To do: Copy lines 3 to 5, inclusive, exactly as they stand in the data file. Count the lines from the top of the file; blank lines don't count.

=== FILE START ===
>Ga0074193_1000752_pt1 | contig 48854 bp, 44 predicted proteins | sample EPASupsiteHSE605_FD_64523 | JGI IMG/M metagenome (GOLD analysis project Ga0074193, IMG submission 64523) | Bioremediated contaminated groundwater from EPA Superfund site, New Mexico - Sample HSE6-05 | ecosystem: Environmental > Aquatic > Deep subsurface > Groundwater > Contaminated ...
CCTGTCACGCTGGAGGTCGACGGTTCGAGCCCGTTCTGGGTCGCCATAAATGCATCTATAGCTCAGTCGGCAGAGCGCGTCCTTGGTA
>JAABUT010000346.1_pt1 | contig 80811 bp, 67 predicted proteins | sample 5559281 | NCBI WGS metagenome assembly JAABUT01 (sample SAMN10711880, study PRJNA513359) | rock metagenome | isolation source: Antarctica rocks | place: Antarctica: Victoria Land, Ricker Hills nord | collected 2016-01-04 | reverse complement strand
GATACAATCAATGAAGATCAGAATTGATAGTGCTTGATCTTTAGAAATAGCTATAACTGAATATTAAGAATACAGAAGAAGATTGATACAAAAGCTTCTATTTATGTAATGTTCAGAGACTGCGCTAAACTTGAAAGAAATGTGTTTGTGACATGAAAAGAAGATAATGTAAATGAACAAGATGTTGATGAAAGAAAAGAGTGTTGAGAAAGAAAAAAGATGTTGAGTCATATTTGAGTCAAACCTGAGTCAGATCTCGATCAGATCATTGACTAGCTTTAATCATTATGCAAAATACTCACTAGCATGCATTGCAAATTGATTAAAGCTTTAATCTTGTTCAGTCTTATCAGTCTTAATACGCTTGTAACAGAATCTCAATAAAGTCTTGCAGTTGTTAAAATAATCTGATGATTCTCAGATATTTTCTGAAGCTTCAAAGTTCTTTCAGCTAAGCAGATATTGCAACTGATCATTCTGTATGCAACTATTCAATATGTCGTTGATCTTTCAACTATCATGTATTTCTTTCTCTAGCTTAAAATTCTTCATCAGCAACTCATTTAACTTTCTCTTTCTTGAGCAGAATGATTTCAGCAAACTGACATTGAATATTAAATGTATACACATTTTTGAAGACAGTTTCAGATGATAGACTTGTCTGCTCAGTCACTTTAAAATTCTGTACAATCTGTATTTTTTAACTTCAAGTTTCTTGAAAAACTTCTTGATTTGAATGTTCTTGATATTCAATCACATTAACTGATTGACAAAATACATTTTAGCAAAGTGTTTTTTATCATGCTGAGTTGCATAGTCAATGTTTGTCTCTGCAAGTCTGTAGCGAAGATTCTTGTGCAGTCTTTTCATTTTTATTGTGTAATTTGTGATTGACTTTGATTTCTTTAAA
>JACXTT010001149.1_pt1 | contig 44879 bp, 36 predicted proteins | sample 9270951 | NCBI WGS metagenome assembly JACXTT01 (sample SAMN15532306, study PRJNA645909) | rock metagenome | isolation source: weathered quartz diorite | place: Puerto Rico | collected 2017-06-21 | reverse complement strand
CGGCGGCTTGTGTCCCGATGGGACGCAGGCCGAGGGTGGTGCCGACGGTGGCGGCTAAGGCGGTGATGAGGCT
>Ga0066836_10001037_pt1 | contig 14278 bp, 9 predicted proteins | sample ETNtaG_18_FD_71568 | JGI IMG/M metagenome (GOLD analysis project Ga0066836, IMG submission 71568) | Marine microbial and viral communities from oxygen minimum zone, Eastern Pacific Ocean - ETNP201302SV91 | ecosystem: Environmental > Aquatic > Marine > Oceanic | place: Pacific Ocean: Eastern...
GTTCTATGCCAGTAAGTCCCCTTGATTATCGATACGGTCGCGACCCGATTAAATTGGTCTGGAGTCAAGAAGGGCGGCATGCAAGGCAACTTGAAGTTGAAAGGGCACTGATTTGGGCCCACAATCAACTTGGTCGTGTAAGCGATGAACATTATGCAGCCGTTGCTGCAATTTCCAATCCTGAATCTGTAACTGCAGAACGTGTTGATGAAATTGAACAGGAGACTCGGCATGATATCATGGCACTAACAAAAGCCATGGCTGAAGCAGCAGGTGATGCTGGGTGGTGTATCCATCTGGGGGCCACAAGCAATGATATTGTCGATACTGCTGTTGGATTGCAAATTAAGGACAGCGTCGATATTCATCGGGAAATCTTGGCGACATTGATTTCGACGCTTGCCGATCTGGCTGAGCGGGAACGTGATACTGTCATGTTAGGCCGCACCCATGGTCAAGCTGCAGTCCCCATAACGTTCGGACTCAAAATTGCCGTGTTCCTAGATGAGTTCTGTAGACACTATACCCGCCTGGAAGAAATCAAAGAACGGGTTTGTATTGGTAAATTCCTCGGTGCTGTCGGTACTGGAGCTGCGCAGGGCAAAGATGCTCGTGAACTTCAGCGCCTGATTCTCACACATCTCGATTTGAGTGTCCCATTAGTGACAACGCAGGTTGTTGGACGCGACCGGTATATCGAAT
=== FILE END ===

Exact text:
>JAABUT010000346.1_pt1 | contig 80811 bp, 67 predicted proteins | sample 5559281 | NCBI WGS metagenome assembly JAABUT01 (sample SAMN10711880, study PRJNA513359) | rock metagenome | isolation source: Antarctica rocks | place: Antarctica: Victoria Land, Ricker Hills nord | collected 2016-01-04 | reverse complement strand
GATACAATCAATGAAGATCAGAATTGATAGTGCTTGATCTTTAGAAATAGCTATAACTGAATATTAAGAATACAGAAGAAGATTGATACAAAAGCTTCTATTTATGTAATGTTCAGAGACTGCGCTAAACTTGAAAGAAATGTGTTTGTGACATGAAAAGAAGATAATGTAAATGAACAAGATGTTGATGAAAGAAAAGAGTGTTGAGAAAGAAAAAAGATGTTGAGTCATATTTGAGTCAAACCTGAGTCAGATCTCGATCAGATCATTGACTAGCTTTAATCATTATGCAAAATACTCACTAGCATGCATTGCAAATTGATTAAAGCTTTAATCTTGTTCAGTCTTATCAGTCTTAATACGCTTGTAACAGAATCTCAATAAAGTCTTGCAGTTGTTAAAATAATCTGATGATTCTCAGATATTTTCTGAAGCTTCAAAGTTCTTTCAGCTAAGCAGATATTGCAACTGATCATTCTGTATGCAACTATTCAATATGTCGTTGATCTTTCAACTATCATGTATTTCTTTCTCTAGCTTAAAATTCTTCATCAGCAACTCATTTAACTTTCTCTTTCTTGAGCAGAATGATTTCAGCAAACTGACATTGAATATTAAATGTATACACATTTTTGAAGACAGTTTCAGATGATAGACTTGTCTGCTCAGTCACTTTAAAATTCTGTACAATCTGTATTTTTTAACTTCAAGTTTCTTGAAAAACTTCTTGATTTGAATGTTCTTGATATTCAATCACATTAACTGATTGACAAAATACATTTTAGCAAAGTGTTTTTTATCATGCTGAGTTGCATAGTCAATGTTTGTCTCTGCAAGTCTGTAGCGAAGATTCTTGTGCAGTCTTTTCATTTTTATTGTGTAATTTGTGATTGACTTTGATTTCTTTAAA
>JACXTT010001149.1_pt1 | contig 44879 bp, 36 predicted proteins | sample 9270951 | NCBI WGS metagenome assembly JACXTT01 (sample SAMN15532306, study PRJNA645909) | rock metagenome | isolation source: weathered quartz diorite | place: Puerto Rico | collected 2017-06-21 | reverse complement strand